Allan and Cindy Owen don’t fill some of their arthritis prescriptions because of the cost. In recent years, the septuagenarian couple started buying more canned foods so they don’t have to grocery shop every week. They haven’t traveled far from Lilburn since their children paid for a trip five years ago as a golden anniversary gift.
Allan retired in 2014 as director of technical services for the Gwinnett County Clerk of Court’s office. His county pension plan provides a 1% cost of living increase every year. The inflation rate since his retirement has climbed 26%, according to the U.S. Bureau of Labor Statistics.
As inflation soars, the Owens are likely in a better situation than the average county government pensioner in Georgia. Of the 106 defined benefit pension plans administered by ACCG, which represents the governments of Georgia’s 159 counties, only seven built in cost of living increases and two others gave one-time increases in the past four years, Retirement Services Director Kale Hodges said.
“It is expensive,” Hodges said. “You don’t know how long the person is going to live and it’s a compounding effect.”
Last year, after the Gwinnett County Commission cited inflation in approving 8-10% raises for employees, Owen emailed commissioners asking for higher cost of living increases for retirees. He was told that would not be possible.
“Most of us worked hard all of our lives to get where we are,” Owen said. “It seems that retirees have kind of been forgotten in this whole thing.”
His pension is about $1,700 per month after deductions for insurance. A Vietnam veteran, he also receives social security and had retirement savings from his time in the private sector.
Gwinnett County administers its own pension plans, which closed in 2007 to new employees. Since then, the county has exclusively offered defined contribution retirement benefits similar to 401(k) plans. As of last fall, Gwinnett was still paying pensions to more than 2,700 retirees, with an additional 780 enrolled in the plans who were still working and more than 730 scheduled to begin receiving pensions after they meet age requirements.
Credit: Jason Getz / Jason.Getz@ajc.com
Credit: Jason Getz / Jason.Getz@ajc.com
Gwinnett has retirees and employees in five different pension plans. Three do not offer any cost of living increases, while the other two increase 1% annually. Payments depend on the retiree’s average salary and years of service. Retirees are also eligible for social security.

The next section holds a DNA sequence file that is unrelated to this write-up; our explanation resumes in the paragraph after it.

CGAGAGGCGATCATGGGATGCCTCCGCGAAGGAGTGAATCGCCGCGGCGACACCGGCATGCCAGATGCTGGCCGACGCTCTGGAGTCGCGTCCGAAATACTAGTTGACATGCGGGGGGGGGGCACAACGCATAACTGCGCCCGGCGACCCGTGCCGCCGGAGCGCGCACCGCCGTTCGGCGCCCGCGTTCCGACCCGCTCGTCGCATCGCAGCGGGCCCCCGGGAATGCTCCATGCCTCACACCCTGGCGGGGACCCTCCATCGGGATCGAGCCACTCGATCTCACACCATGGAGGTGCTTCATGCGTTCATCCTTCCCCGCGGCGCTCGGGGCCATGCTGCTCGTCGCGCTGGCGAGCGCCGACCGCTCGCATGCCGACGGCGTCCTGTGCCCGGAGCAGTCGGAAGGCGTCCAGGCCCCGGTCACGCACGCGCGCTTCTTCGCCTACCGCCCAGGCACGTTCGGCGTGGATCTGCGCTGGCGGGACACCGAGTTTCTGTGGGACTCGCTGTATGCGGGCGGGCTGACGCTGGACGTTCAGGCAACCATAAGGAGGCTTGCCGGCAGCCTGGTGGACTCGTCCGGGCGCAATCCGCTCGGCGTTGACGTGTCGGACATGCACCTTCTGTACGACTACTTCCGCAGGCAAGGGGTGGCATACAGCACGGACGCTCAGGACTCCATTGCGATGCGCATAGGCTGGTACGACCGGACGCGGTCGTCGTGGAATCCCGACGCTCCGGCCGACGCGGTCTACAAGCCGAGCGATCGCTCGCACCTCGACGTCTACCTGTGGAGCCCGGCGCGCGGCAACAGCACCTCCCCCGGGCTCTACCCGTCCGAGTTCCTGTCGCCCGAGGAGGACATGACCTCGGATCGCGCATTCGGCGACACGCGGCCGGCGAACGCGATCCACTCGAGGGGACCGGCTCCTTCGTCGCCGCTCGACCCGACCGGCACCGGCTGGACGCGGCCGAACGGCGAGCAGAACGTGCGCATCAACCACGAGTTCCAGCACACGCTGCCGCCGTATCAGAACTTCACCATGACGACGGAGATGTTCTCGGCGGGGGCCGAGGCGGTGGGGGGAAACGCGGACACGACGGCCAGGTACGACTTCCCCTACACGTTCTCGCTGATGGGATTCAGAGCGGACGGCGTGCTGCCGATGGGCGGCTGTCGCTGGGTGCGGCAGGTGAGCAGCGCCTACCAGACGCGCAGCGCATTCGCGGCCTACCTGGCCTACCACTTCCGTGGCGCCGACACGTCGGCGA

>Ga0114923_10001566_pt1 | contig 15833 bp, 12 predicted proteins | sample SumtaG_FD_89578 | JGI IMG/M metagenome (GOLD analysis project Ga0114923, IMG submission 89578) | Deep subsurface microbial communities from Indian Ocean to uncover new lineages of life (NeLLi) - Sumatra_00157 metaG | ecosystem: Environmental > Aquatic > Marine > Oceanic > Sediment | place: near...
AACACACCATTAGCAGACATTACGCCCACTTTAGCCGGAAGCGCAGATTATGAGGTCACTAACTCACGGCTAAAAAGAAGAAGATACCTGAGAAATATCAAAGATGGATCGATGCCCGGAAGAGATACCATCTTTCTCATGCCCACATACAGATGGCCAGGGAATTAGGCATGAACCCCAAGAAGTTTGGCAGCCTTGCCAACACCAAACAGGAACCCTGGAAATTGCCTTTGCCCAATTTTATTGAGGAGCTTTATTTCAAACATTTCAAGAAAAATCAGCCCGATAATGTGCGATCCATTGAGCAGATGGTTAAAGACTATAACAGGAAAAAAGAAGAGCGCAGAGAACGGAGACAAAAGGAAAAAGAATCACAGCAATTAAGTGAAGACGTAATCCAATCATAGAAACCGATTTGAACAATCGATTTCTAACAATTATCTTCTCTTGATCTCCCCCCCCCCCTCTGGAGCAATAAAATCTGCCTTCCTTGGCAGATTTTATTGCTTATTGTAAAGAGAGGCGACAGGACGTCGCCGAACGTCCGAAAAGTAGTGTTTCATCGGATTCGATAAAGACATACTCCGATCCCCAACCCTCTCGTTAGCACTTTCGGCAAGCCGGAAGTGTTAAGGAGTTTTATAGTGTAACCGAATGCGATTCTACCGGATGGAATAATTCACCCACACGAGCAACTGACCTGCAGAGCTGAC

Neighboring DeKalb County gave its retirees 2% cost of living adjustments in 2019, 2020 and last year, “based on organizational priorities and budget,” spokesman Quinn Hudson said.
Gwinnett couldn’t provide higher cost of living increases without changing the entire funding formula for the pension plans, which were amended in 2004, spokesman Joe Sorenson said. As of last year, the county’s pension obligation was 81.5% funded.
“If this 1% fixed rate had not been chosen and another method had been used, it would have also affected the amount of the employees’ contributions to the plan as well as the benefits to be paid to retirees,” he said in an email.
The county also said raising the cost of living adjustment for retirement plans that were established with fixed increases would be violate the gratuities clause of the state constitution, which forbids officials from giving public funds away without an equal return.
The gratuities clause is intended to fight corruption. Kale said he hadn’t heard of it being applied to cost of living adjustments.
Legal confusion has persisted for decades over the gratuities clause and pensions, said Tim Boughey, an employment lawyer with the Atlanta-based firm Jackson Lewis whose current clients do not include Gwinnett. The validity of Gwinnett’s argument depends on the language in the plan and how federal tax code is interpreted, he said.
“There’s certainly an argument to be made that that is a gratuity because it’s giving someone something extra that they didn’t bargain for at the time,” Boughey said.
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